1AD Teams with U.S. Air Force for Strategic Exercise
(Source: US Army; issued Nov. 18, 2019)
The crew of an M-109A6 Paladin self-propelled gun prepares to fire nine rounds onto a ground target designated by an F-35A fighter during the JSF Integration exercise, which tested eight communications links for target designation. (US Army photo)
DONA ANA, New Mexico. --- “The paradox of war is that an enemy will attack any perceived weakness,” said Gen. James Mattis, former U.S. Secretary of Defense, as a part of his National Defense Strategy address in 2018. “So, we in America cannot adopt a single preclusive form of warfare. Rather we must be able to fight across the spectrum of conflict.”
At just below 30,000 feet in the air, and about 30 miles away, a U.S. Air Force F35A Lightning II pilot can spot anti-air threats that would threaten his safety. With it being too dangerous to engage, while continuing to maintain his stealth, the pilot can now call on the U.S. Army’s artillery and missile support to destroy the threat.
This very scenario is what the 1st Armored Division Artillery and the U.S. Air Force trained on in the first week of November in the desert in Dona Ana, New Mexico, during Joint Strike Fighter Integration testing.
“Today we are working with the Air Force and we are testing the ability of the U.S. Army’s field artillery to receive messages from an F35, a 5th generation fighter jet, for possible fire missions,” said Maj. William O’Neil, a Bryn Mawr, Pennsylvania native and the fire support officer for the division. “While we are using canons today, the M109A6 Paladins, the goal is how we integrate a Tomahawk Cruise Missile and other missile units at the division level into Joint Fires.”
It brings the U.S. artillery capabilities into the joint realm, in a much more robust way said O’Neil.
The key to the exercise was transmitting the pilot’s message through different communications networks – some of which weren’t designed to synchronize with different military service communication networks. Rehearsing the routing for the call of fire messages gives the force redundancy and options for cross talk.
“How do we kill targets faster?” said Capt. Charles Humphrey, a Leavenworth, Kansas native, and the exercise director with the Air Combatant Command located at Joint Base Langley-Eustis, Virginia. “The F35 is a very capable aircraft executing against numerous targets. We can use its sensors to identify multiple targets, and we can use the Army to take them out. We can start shaping the battlefield faster, because when we start fighting bigger opponents, we are needing to be able to do that.”
Maj. Scott Portue, a pilot with the 59th Test and Evaluation Squadron, acted as the eye in the sky for the exercise being the first link in the chain. The targets he identified were where the artillerymen sent their shells.
“The army is incredibly capable and working together in a true Joint environment, executing a cross-domain kill chain, is not only more efficient but is imperative for the success of American Forces in future conflicts,” Portue said.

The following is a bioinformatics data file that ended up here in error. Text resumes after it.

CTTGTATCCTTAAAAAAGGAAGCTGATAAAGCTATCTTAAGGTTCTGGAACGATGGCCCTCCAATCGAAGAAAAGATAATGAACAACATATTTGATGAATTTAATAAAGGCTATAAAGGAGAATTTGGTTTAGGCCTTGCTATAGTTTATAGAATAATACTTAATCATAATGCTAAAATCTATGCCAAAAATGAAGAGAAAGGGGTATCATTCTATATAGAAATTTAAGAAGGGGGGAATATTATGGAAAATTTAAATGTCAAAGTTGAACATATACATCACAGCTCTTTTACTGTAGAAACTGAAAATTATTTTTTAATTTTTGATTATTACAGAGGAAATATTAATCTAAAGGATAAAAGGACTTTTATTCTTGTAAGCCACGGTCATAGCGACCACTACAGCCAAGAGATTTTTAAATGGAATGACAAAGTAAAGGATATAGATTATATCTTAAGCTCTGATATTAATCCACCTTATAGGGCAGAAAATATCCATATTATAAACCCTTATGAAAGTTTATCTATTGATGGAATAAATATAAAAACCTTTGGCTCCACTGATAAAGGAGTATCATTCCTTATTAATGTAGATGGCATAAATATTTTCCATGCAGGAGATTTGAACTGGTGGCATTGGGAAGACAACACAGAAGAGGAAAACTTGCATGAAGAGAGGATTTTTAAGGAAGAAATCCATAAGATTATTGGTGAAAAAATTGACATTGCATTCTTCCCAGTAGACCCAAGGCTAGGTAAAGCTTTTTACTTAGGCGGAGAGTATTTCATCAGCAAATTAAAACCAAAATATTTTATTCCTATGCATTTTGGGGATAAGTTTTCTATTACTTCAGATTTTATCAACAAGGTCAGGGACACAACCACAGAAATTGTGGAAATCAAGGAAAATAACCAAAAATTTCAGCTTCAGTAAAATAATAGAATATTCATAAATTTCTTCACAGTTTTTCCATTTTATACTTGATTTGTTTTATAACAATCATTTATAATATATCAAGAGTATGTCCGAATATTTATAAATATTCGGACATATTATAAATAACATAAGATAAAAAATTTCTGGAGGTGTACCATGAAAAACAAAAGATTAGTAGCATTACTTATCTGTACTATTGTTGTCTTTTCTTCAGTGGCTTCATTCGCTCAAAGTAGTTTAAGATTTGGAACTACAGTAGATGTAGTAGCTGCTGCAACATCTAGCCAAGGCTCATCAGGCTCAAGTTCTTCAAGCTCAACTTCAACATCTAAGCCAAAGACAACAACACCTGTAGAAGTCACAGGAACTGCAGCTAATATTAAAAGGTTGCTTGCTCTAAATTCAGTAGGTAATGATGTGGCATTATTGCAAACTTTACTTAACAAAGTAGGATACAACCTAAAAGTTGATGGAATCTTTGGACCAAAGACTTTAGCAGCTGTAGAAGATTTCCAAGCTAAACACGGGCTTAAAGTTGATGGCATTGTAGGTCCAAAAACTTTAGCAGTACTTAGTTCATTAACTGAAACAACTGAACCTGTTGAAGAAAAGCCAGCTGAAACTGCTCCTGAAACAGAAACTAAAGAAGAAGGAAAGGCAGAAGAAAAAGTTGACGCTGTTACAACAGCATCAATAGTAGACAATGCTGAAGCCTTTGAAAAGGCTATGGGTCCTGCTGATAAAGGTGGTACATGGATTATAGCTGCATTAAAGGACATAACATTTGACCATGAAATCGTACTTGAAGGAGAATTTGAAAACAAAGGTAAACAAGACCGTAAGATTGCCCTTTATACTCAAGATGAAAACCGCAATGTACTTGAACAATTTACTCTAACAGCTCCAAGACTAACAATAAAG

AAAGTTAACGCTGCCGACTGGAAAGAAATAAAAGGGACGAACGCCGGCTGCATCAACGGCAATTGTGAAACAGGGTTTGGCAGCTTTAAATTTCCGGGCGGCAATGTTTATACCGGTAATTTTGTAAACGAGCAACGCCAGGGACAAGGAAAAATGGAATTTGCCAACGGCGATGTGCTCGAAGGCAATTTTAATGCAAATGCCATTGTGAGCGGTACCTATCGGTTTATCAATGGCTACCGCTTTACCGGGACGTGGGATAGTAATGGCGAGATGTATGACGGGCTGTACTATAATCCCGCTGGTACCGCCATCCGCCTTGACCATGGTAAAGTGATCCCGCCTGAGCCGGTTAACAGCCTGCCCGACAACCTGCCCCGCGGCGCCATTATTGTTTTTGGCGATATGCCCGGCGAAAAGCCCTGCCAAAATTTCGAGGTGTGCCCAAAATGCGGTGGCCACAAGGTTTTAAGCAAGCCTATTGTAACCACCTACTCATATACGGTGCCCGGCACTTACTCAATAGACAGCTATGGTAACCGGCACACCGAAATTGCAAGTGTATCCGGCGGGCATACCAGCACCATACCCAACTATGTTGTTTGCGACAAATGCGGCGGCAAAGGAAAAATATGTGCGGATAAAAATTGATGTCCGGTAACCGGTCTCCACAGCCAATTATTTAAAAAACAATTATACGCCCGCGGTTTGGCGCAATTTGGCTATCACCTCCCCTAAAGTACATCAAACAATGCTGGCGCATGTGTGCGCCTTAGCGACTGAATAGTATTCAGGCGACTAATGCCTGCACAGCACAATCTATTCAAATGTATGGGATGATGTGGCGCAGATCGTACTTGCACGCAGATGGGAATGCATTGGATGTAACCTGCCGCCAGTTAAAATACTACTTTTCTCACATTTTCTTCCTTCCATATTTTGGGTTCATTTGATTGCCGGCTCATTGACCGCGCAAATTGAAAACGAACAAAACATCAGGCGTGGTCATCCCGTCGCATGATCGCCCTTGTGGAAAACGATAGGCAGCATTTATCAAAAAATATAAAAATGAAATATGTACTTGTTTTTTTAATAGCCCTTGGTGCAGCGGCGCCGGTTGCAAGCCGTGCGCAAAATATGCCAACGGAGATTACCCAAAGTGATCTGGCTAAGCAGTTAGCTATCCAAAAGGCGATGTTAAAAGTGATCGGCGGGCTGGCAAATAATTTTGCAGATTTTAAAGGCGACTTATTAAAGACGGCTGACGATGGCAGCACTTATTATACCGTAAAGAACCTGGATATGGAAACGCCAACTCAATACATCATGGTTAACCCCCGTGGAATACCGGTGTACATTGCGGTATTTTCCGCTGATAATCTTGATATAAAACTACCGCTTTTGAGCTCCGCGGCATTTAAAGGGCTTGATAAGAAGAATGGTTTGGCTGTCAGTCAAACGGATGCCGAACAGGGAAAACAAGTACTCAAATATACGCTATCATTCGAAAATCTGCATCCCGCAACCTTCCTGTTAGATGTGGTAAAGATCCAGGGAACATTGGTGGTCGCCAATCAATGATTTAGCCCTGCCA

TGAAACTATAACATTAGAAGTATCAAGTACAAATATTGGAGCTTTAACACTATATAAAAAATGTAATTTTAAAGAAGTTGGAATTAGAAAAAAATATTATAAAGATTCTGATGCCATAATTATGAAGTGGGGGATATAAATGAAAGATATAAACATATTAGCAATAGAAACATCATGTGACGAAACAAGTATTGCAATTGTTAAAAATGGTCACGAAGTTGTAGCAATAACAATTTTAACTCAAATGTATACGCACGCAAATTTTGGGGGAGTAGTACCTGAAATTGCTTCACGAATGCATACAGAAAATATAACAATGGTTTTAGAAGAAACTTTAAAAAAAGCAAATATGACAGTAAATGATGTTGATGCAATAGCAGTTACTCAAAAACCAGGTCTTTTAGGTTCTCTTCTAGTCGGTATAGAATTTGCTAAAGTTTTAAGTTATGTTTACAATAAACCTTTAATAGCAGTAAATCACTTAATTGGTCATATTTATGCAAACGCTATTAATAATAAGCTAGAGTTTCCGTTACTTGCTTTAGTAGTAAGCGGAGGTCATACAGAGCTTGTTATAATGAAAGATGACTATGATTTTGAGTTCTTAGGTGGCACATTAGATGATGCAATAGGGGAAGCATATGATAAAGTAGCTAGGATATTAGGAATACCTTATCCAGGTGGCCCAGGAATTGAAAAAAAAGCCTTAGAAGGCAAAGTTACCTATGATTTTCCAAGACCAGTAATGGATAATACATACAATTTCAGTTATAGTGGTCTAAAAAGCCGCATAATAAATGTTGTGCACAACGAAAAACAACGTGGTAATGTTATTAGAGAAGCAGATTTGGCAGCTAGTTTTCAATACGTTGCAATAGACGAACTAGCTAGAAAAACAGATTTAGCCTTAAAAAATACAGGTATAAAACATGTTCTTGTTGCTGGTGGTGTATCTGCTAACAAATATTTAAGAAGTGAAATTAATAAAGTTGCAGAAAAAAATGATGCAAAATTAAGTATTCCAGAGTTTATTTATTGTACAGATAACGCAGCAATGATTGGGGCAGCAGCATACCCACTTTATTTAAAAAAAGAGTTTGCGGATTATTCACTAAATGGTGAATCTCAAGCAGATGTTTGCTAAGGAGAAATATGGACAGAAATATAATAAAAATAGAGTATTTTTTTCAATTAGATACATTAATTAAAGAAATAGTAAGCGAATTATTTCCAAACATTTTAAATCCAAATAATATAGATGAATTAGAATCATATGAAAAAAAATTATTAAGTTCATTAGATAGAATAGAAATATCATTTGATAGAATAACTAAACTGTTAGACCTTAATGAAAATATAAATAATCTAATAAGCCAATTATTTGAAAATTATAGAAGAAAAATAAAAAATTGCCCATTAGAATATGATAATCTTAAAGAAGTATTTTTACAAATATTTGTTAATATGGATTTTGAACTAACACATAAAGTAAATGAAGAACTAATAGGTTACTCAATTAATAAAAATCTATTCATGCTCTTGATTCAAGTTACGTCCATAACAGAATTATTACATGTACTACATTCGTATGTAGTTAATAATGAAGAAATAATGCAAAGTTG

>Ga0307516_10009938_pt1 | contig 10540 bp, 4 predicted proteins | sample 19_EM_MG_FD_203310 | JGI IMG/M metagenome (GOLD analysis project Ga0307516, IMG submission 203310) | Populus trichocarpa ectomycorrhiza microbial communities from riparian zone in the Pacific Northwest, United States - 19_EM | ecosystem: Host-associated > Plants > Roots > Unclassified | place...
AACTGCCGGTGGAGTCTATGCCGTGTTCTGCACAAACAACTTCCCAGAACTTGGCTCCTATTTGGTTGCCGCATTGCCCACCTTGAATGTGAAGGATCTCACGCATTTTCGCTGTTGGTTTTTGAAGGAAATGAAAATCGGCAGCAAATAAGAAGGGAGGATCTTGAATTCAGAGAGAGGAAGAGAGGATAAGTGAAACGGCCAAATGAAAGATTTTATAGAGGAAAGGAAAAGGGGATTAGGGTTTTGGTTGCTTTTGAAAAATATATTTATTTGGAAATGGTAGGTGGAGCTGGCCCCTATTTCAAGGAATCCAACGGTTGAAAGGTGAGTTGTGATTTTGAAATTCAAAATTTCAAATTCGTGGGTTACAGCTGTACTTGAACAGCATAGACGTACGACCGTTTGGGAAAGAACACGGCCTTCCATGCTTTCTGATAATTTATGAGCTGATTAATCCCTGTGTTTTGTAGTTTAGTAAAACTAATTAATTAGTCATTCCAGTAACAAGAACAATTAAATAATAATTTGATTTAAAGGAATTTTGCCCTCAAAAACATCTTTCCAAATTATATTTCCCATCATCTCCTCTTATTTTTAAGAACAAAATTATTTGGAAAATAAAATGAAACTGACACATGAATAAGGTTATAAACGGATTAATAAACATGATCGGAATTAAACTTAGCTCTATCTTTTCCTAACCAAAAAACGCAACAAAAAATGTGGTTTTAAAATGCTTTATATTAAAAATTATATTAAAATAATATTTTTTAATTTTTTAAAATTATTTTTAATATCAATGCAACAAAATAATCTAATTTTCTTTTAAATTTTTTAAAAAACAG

Developing this type of joint operations with combining multiple domains, the Air Support Operations Centers can further transition from an air space management capability, which it functioned as in the last 17 years of warfare, into a lethal offensive asset to take out long-range targets, said Humphrey.
The JSF integration exercise tested ways that pilots can stay out of harm’s way while using other services’ assets efficiently to eliminate aircraft denial weapon systems, which adversaries may very well have.
“The F-35 has proven to be a valuable asset in a denied environment, however the work that was done has opened the door for many other airborne players to participate and help the fight,” said Maj. Portue. “Utilizing all firepower available in a theater is mandatory for the success of our forces in any theater. Utilizing the strengths of each asset is key for both survivability and lethality.”
With every second counting when calling for fire, the 1st AD units and the Air Force tested about eight networks in which a pilot can do so. Because this type of effort hasn’t been tested beyond a concept, the units are developing the techniques, tactics and procedures for future exercises.
“This is a tactical-level event that helps to further refine our joint integration between the services as we leverage new technologies to get after multi-domain operations,” said Humphrey. “This is one small piece of that as we move forward, which is identifying which capabilities work and how we can actually use those capabilities in peer to peer planning.”
The JSF integration exercise is a simple concept, but the execution on day one was the result of a near immeasurable amount of time and effort.
“Those 10 minutes are the culmination of six months of planning between me, III Corps, U.S. Air Force Air Combat Command, the U.S.A.F 7th Air Support Operations Squadron, and the 59th Test and Evaluation Squadron,” said O’Neil. “There are a lot of players that are a part of 15 organizations and a small army of field service reps for various types of equipment. We verified the proof of concept, not exactly how we wanted it, but overall it was a success."
(EDITOR’S NOTE: One of the goals of this trial, and of similar trials carried out by the Marine Corps in 2018, is to find ways for the F-35, which is fitted with the MADL datalink which can only “talk” to other MADLs, to transmit targeting data to other assets.
The concept can offer operational advantages in certain configurations, albeit notably limited by the range of the ground-based weapons involved.
However, to avoid being shot down by enemy air defenses, the F-35 must be in “clean” configuration, with no underwing stores to increase its radar signature, which severely limits its operational flexibility.)